Starting a new firm? Here are some mistakes to avoid

Published on: 
06/12/2006
Published on 6/12/06

According to the American Bar Foundation, nearly half of the 1 million lawyers in the United States are solo practitioners, while another 20 percent-plus are in firms of 10 lawyers or fewer.

It seems reasonable to say, despite all the publicity about consolidation and the rise of mega firms, that the majority of lawyers stand a good chance of opening their own law firm, or starting one in partnership with just a few other lawyers, during their professional careers.

Starting a new firm requires a special set of skills. Lawyers frequently emphasize the importance of planning to their clients, and planning is essential when starting a firm.

But after years of focusing on the business at hand -- cases and contracts, the pressure for quick action and immediate results -- you may be unprepared to devote the time and patience required for the details in a successful launch.

Yet the biggest mistakes most lawyers make when starting a new law firm inevitably involve a failure to plan. That failure encompasses a host of shortsighted errors. This list, while not definitive, surely highlights a number of key blunders.

  1. Failure to establish a timeline
    Opening a new firm is such a complicated process that you should, ideally, allow six months to one year to accomplish the many tasks involved.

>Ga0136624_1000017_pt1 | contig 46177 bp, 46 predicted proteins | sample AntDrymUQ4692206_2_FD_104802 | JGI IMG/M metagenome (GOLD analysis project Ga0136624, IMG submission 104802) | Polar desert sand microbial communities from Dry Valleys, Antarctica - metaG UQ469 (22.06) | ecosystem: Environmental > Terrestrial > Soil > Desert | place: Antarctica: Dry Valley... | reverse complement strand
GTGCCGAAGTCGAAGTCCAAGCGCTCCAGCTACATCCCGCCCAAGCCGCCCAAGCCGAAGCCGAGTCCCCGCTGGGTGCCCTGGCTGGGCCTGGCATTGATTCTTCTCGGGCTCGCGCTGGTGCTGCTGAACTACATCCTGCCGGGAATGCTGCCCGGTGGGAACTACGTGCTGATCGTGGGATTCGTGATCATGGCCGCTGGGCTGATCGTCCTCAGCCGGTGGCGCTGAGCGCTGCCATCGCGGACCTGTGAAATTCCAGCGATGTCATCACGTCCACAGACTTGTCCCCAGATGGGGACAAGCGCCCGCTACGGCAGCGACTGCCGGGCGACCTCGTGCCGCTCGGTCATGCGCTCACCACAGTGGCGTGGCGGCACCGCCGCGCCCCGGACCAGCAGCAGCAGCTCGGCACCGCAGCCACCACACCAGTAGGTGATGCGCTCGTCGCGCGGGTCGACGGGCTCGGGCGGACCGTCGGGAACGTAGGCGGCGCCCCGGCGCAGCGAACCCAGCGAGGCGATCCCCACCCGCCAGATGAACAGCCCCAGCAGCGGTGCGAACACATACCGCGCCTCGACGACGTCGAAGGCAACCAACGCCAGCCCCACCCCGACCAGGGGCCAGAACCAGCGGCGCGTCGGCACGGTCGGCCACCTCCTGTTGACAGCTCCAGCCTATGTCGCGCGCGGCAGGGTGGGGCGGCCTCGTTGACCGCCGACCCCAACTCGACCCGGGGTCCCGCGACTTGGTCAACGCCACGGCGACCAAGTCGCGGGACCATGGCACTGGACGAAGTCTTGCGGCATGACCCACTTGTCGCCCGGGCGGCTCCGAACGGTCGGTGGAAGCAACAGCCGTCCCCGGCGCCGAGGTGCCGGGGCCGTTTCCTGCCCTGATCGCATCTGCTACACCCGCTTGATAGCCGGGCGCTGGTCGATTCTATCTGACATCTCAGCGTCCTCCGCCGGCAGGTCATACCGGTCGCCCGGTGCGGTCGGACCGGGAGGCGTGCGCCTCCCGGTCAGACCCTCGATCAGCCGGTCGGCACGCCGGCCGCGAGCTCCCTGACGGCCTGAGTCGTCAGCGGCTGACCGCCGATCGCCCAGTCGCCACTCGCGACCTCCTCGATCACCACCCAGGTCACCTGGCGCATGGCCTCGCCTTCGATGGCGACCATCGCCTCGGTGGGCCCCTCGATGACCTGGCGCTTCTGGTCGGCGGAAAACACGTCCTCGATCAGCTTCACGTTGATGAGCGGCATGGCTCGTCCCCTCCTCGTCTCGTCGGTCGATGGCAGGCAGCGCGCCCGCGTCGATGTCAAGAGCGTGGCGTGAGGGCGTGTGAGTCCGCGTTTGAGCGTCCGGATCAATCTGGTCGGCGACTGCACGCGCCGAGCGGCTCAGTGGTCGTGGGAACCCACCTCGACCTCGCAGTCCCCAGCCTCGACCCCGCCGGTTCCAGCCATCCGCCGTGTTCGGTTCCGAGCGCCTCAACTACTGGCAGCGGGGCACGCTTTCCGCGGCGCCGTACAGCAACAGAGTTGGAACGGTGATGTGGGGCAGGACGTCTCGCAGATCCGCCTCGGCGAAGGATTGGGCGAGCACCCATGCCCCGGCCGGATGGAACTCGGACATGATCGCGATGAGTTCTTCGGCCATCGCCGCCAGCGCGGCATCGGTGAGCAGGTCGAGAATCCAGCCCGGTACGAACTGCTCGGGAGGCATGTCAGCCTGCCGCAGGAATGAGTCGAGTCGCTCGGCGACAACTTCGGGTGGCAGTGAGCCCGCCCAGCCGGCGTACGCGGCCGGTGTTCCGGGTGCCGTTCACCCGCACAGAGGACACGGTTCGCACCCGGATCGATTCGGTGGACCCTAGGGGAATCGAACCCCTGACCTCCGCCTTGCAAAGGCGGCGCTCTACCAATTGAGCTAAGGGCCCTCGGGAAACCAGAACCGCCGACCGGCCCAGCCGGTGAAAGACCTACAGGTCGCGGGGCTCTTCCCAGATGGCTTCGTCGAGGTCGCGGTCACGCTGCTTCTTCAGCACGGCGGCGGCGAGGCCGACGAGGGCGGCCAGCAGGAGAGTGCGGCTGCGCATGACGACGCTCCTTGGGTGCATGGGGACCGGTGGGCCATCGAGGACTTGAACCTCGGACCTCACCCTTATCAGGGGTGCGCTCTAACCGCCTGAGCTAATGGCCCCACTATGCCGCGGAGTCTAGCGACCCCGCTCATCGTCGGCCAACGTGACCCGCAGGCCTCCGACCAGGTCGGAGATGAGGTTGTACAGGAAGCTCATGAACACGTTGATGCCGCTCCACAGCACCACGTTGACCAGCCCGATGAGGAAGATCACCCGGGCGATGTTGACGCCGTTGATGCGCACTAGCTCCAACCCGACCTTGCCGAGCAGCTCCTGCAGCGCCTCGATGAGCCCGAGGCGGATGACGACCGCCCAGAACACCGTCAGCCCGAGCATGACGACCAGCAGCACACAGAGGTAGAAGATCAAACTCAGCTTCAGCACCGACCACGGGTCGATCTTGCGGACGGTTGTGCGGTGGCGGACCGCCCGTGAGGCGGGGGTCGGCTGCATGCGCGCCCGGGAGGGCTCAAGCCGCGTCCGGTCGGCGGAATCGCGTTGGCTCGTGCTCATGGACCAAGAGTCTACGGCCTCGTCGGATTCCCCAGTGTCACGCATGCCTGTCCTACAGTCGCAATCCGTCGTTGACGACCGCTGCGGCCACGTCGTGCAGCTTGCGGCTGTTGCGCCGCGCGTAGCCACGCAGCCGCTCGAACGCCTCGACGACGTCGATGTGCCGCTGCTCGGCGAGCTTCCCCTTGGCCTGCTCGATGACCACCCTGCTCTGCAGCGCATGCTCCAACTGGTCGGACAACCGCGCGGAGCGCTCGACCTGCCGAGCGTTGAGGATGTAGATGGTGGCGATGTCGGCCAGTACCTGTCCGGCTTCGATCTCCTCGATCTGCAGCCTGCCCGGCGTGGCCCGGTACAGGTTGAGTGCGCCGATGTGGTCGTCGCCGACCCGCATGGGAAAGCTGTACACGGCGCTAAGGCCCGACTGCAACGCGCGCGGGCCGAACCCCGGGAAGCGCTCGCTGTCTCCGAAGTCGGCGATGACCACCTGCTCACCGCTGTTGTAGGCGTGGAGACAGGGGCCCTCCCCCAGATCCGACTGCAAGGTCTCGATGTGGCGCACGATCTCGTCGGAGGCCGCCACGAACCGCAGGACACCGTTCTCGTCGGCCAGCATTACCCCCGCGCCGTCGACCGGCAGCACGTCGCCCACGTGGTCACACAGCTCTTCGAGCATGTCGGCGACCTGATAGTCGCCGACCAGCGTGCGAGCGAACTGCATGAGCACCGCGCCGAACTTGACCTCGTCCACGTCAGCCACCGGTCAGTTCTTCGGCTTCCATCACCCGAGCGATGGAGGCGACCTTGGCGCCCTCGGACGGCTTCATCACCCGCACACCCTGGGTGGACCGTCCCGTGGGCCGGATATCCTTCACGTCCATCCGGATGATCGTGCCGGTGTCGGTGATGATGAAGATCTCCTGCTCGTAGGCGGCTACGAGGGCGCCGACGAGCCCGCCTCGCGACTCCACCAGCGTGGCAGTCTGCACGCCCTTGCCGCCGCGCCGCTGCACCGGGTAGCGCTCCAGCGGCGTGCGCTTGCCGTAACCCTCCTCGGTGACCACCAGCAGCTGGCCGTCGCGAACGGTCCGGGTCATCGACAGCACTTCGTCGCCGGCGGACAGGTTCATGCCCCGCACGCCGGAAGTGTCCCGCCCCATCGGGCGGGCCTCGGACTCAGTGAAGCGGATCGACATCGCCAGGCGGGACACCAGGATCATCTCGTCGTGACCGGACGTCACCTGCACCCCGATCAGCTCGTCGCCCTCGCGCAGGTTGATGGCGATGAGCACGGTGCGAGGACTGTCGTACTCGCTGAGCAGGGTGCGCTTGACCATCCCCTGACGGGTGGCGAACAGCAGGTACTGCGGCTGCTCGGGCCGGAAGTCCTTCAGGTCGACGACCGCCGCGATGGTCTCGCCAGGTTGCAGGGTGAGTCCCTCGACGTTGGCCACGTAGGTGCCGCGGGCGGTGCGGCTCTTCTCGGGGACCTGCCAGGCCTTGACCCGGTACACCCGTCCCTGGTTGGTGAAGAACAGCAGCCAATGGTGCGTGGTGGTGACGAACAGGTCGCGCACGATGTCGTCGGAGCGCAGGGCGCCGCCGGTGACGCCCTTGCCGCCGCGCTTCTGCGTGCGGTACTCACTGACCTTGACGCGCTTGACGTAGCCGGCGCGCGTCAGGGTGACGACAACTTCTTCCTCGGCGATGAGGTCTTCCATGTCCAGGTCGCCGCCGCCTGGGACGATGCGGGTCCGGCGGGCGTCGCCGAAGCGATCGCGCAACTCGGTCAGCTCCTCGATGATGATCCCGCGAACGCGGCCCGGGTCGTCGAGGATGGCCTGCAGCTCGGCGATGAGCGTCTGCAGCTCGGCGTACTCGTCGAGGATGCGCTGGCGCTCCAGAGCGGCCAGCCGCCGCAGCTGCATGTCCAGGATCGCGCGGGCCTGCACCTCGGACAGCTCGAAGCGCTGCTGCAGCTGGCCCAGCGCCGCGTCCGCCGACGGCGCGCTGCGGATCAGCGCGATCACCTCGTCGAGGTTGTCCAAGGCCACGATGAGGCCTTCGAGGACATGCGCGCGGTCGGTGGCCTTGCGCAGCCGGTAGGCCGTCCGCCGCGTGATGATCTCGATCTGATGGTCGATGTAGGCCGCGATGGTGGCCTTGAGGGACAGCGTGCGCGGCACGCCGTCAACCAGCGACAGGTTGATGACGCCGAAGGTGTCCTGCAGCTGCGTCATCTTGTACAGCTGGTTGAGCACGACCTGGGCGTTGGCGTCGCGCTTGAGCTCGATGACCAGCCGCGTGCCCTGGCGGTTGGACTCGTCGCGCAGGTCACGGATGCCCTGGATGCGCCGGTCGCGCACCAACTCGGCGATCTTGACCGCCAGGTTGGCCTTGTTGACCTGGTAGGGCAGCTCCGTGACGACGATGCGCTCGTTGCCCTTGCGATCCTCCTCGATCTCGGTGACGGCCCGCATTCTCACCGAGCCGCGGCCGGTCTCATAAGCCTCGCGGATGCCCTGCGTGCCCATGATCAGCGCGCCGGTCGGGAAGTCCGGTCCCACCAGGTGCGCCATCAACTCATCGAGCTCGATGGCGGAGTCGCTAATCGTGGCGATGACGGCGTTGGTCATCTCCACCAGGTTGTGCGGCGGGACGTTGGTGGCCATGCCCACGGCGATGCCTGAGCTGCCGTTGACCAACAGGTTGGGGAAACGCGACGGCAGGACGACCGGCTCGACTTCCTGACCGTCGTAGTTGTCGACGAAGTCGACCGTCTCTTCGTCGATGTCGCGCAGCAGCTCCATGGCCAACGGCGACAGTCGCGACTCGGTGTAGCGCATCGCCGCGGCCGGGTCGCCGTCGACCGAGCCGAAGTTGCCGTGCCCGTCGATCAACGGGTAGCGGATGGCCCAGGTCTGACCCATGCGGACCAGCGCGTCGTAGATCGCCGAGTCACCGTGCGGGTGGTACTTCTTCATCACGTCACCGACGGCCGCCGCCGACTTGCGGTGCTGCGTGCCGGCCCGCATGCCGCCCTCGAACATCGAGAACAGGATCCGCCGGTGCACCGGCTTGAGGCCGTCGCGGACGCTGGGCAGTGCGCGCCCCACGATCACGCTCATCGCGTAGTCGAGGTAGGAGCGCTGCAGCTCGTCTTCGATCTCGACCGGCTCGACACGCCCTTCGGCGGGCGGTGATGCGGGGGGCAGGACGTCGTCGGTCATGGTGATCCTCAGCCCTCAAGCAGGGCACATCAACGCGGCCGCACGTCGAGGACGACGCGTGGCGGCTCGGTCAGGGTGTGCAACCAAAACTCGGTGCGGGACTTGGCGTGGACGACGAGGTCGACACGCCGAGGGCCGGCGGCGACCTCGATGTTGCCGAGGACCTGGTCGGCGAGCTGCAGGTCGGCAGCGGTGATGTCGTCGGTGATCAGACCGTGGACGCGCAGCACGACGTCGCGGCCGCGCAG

2. Failure to negotiate office space effectively
    When you look for the physical location of your practice, focus on what you can afford, what kind of space you need (in terms of computer hookups and electrical outlets as well as square footage), and what your financial obligation will be before you sign the lease. The terms of the lease, the rent, the improvements to be made before you occupy the space -- all these can and should be negotiated.

  3. Failure to contact key service providers
    The list includes financial institutions and insurance carriers, bar associations and courts, vendors, utilities, the news media and the U.S. Postal Service. Forgetting any of these can cause big problems.

  4. Failure to notify clients
    If you are starting a firm from scratch, client development is top priority. But if you're already established with clients, make sure they know what you're doing and can reach you at all times. Keep them fully informed of your timeline, provide full contact and direction information, and give them your cell phone or other emergency number.

  5. Failure to publicize
    Don't feel publicity is undignified. Send a press release to the local business and legal media. Consider an open house at your new office location. If you blog, tell the world about your new firm.

  6. Failure to develop a budget
    Physically setting up your firm has costs associated with it. You should develop a line item budget for everything you need to purchase or relocate: decorating, moving company, telephones, computers, office furniture and supplies.

To have a successful new firm, view your practice as a business startup that must be approached step by step. Doing that will ensure your new firm's long-term future.

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